The municipality had recently experienced a change in command at the Chief Administrative Officer level, which brought along with it all sorts of questions, like, “why are we doing this?”, and “isn’t there a better way?” The CAO asked tough questions and persisted in an attempt to understand what was causing difficulties. He eventually contacted me, a third-party neutral, for help. Two years prior, the parties had received an interest arbitration but couldn’t agree on how it was to be interpreted. Both parties refused to sign off on their arbitrated collective agreement, yet did not wish to resubmit it to the arbitrator with all of the potential associated costs. The union was also open to trying something different, so the parties agreed to come to the table for mediation.

Initially, the parties wanted to stay in separate rooms during the mediation. This often poses a difficulty for mediators in that the parties do not get to experience their own negotiations first-hand. Relying on the mediator to carry messages from room to room removes an important aspect of communication between the parties and does not contribute to their continued success in the absence of that third-party.  I was able to convince the participants to keep everyone in the room and allow only me to ask questions (which, of course, were carefully prepared in advance with the parties). What a difference in how questions are received when they come from a third party who has no interest in the outcome of their dispute!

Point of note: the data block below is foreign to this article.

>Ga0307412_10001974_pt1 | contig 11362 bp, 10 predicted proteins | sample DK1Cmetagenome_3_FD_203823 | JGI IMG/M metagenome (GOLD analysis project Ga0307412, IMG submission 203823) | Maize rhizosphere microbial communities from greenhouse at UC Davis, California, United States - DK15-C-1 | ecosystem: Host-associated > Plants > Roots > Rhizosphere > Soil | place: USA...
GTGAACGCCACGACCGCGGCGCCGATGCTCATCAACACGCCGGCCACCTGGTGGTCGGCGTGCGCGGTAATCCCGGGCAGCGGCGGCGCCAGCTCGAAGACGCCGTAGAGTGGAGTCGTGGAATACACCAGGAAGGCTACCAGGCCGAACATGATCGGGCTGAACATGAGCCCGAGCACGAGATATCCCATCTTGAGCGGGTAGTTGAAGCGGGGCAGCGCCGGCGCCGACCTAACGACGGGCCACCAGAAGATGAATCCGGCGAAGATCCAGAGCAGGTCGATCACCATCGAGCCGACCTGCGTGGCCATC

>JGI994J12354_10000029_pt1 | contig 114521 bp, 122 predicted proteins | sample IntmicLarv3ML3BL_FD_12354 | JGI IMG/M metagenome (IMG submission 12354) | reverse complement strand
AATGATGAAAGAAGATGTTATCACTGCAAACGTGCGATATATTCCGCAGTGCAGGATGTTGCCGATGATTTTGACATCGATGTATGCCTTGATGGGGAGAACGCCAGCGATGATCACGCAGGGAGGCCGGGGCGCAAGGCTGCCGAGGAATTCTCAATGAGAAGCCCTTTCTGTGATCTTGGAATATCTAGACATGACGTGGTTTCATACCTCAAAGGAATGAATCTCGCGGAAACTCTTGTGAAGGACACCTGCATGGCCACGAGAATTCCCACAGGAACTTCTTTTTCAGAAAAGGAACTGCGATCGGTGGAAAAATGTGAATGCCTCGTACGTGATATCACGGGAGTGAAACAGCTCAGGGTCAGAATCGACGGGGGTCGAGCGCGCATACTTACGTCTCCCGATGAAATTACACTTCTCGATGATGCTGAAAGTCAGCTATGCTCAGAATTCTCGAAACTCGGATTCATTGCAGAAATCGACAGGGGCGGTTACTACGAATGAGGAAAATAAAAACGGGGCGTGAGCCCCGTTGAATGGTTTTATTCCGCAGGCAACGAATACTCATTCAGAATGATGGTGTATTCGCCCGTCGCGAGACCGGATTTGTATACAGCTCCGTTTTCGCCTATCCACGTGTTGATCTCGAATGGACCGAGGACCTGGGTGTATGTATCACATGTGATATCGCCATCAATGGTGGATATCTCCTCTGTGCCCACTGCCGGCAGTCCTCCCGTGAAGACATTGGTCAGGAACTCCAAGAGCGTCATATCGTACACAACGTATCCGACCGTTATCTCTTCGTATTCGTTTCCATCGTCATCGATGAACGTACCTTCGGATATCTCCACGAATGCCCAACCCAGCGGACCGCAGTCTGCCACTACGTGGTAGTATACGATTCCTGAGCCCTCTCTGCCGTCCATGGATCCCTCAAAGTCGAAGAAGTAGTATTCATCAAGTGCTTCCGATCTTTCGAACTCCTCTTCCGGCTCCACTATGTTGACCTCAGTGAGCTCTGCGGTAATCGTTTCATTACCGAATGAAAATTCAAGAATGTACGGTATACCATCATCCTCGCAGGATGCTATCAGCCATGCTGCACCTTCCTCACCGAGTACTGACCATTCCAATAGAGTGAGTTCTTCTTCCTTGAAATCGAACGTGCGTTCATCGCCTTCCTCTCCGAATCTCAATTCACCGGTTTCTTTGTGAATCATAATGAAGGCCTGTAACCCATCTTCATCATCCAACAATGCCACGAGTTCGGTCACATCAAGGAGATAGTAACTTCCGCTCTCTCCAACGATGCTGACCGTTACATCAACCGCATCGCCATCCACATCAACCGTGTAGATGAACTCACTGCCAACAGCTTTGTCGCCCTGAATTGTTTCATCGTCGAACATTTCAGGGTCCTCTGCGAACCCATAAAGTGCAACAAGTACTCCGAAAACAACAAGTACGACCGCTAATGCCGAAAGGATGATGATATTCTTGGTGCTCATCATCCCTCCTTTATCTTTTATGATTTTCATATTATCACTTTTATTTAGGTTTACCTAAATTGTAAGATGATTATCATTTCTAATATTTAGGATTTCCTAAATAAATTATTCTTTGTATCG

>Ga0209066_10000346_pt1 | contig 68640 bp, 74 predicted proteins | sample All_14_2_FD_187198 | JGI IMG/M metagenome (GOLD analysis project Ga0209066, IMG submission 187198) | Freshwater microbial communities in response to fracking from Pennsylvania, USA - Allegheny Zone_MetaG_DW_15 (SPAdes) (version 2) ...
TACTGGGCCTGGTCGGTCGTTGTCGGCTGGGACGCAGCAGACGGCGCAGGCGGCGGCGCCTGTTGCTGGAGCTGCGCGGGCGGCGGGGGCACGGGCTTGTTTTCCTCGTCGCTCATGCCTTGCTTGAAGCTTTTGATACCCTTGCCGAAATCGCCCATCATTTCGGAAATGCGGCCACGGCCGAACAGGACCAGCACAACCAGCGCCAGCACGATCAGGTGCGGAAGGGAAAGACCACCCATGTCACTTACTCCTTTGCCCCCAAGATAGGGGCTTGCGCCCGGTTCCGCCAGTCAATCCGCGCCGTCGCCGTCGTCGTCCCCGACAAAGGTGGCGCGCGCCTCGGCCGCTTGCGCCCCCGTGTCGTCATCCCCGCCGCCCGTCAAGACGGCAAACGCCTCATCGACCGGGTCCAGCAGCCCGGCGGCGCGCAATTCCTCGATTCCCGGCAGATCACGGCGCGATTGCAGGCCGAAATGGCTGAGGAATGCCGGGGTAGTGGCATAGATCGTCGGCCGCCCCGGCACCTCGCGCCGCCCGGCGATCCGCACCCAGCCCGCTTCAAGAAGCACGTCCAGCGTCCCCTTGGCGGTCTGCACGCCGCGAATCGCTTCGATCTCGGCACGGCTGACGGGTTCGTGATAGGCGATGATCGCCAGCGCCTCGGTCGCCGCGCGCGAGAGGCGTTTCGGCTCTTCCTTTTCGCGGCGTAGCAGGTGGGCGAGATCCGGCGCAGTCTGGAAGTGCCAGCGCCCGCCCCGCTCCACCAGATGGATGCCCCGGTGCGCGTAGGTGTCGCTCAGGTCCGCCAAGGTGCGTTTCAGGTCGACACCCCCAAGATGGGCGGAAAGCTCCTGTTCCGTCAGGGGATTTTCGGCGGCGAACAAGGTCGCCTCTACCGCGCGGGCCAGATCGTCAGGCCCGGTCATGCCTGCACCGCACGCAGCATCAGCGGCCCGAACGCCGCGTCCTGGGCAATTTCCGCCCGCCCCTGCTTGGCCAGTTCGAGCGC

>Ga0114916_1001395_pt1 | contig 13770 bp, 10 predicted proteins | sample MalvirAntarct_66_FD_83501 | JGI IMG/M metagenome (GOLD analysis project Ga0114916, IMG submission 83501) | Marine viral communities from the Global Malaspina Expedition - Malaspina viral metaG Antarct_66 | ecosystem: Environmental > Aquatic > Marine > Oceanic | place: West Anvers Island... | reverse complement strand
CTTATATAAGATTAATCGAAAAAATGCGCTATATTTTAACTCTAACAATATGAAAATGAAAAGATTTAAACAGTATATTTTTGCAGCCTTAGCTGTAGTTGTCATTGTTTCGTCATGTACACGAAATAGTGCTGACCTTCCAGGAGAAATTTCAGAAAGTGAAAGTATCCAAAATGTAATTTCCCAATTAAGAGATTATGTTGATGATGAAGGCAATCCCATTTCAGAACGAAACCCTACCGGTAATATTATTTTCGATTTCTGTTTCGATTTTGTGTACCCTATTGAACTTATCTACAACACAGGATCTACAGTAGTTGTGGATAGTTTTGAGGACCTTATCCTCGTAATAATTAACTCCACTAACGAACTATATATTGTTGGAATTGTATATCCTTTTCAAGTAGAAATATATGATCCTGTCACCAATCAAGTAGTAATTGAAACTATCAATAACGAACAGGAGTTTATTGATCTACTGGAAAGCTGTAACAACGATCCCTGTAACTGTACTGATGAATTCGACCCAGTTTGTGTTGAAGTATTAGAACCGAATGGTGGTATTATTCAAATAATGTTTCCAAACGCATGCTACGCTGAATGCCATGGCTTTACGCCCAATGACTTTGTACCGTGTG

A few hours later, they began speaking to each other instead of me and were able to resolve the issue that had prevented them from signing their collective agreement for two years.

The mediation process introduced the parties to a new methodology and skills for negotiations; ones that was based on an honest exchange of dialogue instead of attempts to impose one’s position on the other party. The mediation wrapped up with a discussion about interest based negotiations and the benefits of effective labour management committees.

Improved Outcomes

Building on the success of these facilitated discussions, the parties agreed to attempt interest-based negotiations. The process took one third of the time of their historical negotiations and they successfully ratified the agreement with over 90% voting in favour on both sides of the table. They creatively resolved many issues that had been plaguing them for over a decade, and which had often remained status quo in an interest arbitration. The parties had even agreed to new methods and ideas for exploring resolutions to other issues during the term of their new collective agreement. Key outcomes included a major pilot project, renewed commitment to their labour-management committee, and an economically viable agreement that was equally rewarding for members.

What had changed for these parties? How did a change of process yield an outcome that had been so elusive for many years? Together, they began to realize that doing the same thing over and over and expecting a different result was plaguing their relationship, draining their resources, and leading to outcomes that were undermining the interests of both parties. This was a journey of learning new processes and developing new skills in negotiation and communication. The ones they had been using for so long just weren’t working.